(Cf. Rosenfeld & Morville)
There is no single "correct" way to organize information.
ambiguity (multiple interpretations, functions, uses)
heterogeneity (multiple types of information and sources)
multiple policies and standards
Types of organizational schemes
exact, formal schemes (eg alphabetical, chronological, hierarchical)
associative, relational schemes (topical, task-oriented,
fixed schemes versus ad hoc/dynamical schemes (eg generated from
a database, eg.
browser: status bar, history, "back" button
server/part of the page structure:
navigation bars, frames, pull-down menus,
server/not part of the page structure:
table of contents, index, sitemap, guided tour, search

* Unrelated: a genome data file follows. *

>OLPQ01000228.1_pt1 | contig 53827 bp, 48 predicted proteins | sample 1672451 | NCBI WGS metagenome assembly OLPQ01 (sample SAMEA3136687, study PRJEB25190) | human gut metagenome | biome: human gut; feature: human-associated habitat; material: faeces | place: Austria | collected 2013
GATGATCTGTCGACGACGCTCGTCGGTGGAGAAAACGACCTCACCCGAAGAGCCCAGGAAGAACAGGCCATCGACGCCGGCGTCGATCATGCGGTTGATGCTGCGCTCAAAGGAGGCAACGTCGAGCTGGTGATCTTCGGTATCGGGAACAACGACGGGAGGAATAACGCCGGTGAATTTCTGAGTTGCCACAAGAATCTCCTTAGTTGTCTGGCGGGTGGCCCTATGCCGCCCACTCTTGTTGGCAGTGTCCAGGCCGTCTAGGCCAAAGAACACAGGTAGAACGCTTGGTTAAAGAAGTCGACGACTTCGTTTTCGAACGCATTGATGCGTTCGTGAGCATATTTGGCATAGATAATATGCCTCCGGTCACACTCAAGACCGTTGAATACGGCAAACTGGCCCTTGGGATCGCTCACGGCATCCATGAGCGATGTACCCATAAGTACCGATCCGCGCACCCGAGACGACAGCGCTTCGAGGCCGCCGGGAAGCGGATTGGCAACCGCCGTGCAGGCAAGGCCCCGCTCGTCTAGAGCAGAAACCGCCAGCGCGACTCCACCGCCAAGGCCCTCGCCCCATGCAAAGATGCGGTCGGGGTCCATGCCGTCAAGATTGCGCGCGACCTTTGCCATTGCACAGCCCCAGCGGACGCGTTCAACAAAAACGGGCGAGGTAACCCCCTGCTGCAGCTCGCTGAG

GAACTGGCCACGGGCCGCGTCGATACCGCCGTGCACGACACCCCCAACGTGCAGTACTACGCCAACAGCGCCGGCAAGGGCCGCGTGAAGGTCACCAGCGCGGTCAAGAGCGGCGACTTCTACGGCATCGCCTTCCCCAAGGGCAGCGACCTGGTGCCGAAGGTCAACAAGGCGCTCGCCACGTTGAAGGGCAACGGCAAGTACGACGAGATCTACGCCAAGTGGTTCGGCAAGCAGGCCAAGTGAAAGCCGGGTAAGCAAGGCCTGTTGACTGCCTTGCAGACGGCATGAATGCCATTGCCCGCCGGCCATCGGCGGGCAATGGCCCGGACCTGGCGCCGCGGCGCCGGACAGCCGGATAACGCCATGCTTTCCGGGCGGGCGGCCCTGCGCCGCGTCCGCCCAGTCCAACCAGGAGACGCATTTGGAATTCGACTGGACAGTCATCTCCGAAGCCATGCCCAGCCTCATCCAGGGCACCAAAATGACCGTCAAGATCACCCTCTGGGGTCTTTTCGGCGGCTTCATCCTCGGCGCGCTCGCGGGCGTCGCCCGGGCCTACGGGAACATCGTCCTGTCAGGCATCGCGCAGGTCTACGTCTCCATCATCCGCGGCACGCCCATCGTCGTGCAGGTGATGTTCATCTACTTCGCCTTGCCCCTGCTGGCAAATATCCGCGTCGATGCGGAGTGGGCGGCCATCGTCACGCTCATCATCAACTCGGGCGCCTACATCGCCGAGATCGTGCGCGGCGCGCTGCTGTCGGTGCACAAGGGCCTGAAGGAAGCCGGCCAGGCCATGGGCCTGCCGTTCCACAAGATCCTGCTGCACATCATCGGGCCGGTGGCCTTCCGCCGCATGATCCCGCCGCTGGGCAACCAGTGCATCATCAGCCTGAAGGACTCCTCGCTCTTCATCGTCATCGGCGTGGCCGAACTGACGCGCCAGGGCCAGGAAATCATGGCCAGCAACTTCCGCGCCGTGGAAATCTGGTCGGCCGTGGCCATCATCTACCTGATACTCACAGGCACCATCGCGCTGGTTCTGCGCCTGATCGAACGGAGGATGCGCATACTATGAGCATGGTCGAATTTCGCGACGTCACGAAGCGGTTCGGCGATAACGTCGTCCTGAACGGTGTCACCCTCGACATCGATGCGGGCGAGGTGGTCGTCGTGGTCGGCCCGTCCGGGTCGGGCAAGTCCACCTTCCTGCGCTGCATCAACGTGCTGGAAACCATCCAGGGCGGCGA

Navigation builds context and improves flexibility.
standard WWW terms: Main, Home, Search, Site Map, Contact, News,
typical usage (eg.
meta-data, data dictionary
ambiguity resolution (eg does "students" mean "for students"
or "about students"?)
internal policies (eg. "use car instead of automobile",
Benchmarks for IU Web Pages)
external standards (ISO, thesauri, controlled vocabulary, eg. ICD)
non-representational (ie. catching users attention without
giving useful information)